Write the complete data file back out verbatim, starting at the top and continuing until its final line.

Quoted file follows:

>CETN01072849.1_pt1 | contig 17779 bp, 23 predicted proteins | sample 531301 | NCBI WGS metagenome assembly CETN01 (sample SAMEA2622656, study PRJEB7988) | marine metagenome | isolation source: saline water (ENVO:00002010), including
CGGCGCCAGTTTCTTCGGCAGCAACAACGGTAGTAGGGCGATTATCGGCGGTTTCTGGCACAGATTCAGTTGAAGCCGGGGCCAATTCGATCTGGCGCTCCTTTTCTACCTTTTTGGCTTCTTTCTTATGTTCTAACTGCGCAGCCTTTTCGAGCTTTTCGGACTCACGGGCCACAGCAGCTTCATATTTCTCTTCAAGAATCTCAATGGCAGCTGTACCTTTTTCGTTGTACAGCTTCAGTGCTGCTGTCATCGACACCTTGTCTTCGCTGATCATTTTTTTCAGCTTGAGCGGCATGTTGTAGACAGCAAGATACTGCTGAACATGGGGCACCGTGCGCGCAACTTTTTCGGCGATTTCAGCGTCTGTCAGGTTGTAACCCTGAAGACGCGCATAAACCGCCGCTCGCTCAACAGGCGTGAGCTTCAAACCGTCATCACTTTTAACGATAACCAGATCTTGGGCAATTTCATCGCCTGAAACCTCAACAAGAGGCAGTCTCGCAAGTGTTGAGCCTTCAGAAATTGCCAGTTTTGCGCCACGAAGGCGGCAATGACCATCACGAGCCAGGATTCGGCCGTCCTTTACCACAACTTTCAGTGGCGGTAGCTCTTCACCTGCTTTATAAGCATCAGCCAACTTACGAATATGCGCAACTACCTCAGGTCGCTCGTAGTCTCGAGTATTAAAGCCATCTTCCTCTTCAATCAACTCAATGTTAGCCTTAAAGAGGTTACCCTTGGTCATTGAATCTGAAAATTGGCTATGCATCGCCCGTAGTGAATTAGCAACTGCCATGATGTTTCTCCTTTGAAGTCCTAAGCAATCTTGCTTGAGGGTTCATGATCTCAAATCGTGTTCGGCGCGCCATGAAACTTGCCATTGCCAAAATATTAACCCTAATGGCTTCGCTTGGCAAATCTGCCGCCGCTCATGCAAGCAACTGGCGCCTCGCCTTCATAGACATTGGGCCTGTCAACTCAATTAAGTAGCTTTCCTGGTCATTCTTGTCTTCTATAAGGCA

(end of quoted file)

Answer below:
>CETN01072849.1_pt1 | contig 17779 bp, 23 predicted proteins | sample 531301 | NCBI WGS metagenome assembly CETN01 (sample SAMEA2622656, study PRJEB7988) | marine metagenome | isolation source: saline water (ENVO:00002010), including
CGGCGCCAGTTTCTTCGGCAGCAACAACGGTAGTAGGGCGATTATCGGCGGTTTCTGGCACAGATTCAGTTGAAGCCGGGGCCAATTCGATCTGGCGCTCCTTTTCTACCTTTTTGGCTTCTTTCTTATGTTCTAACTGCGCAGCCTTTTCGAGCTTTTCGGACTCACGGGCCACAGCAGCTTCATATTTCTCTTCAAGAATCTCAATGGCAGCTGTACCTTTTTCGTTGTACAGCTTCAGTGCTGCTGTCATCGACACCTTGTCTTCGCTGATCATTTTTTTCAGCTTGAGCGGCATGTTGTAGACAGCAAGATACTGCTGAACATGGGGCACCGTGCGCGCAACTTTTTCGGCGATTTCAGCGTCTGTCAGGTTGTAACCCTGAAGACGCGCATAAACCGCCGCTCGCTCAACAGGCGTGAGCTTCAAACCGTCATCACTTTTAACGATAACCAGATCTTGGGCAATTTCATCGCCTGAAACCTCAACAAGAGGCAGTCTCGCAAGTGTTGAGCCTTCAGAAATTGCCAGTTTTGCGCCACGAAGGCGGCAATGACCATCACGAGCCAGGATTCGGCCGTCCTTTACCACAACTTTCAGTGGCGGTAGCTCTTCACCTGCTTTATAAGCATCAGCCAACTTACGAATATGCGCAACTACCTCAGGTCGCTCGTAGTCTCGAGTATTAAAGCCATCTTCCTCTTCAATCAACTCAATGTTAGCCTTAAAGAGGTTACCCTTGGTCATTGAATCTGAAAATTGGCTATGCATCGCCCGTAGTGAATTAGCAACTGCCATGATGTTTCTCCTTTGAAGTCCTAAGCAATCTTGCTTGAGGGTTCATGATCTCAAATCGTGTTCGGCGCGCCATGAAACTTGCCATTGCCAAAATATTAACCCTAATGGCTTCGCTTGGCAAATCTGCCGCCGCTCATGCAAGCAACTGGCGCCTCGCCTTCATAGACATTGGGCCTGTCAACTCAATTAAGTAGCTTTCCTGGTCATTCTTGTCTTCTATAAGGCA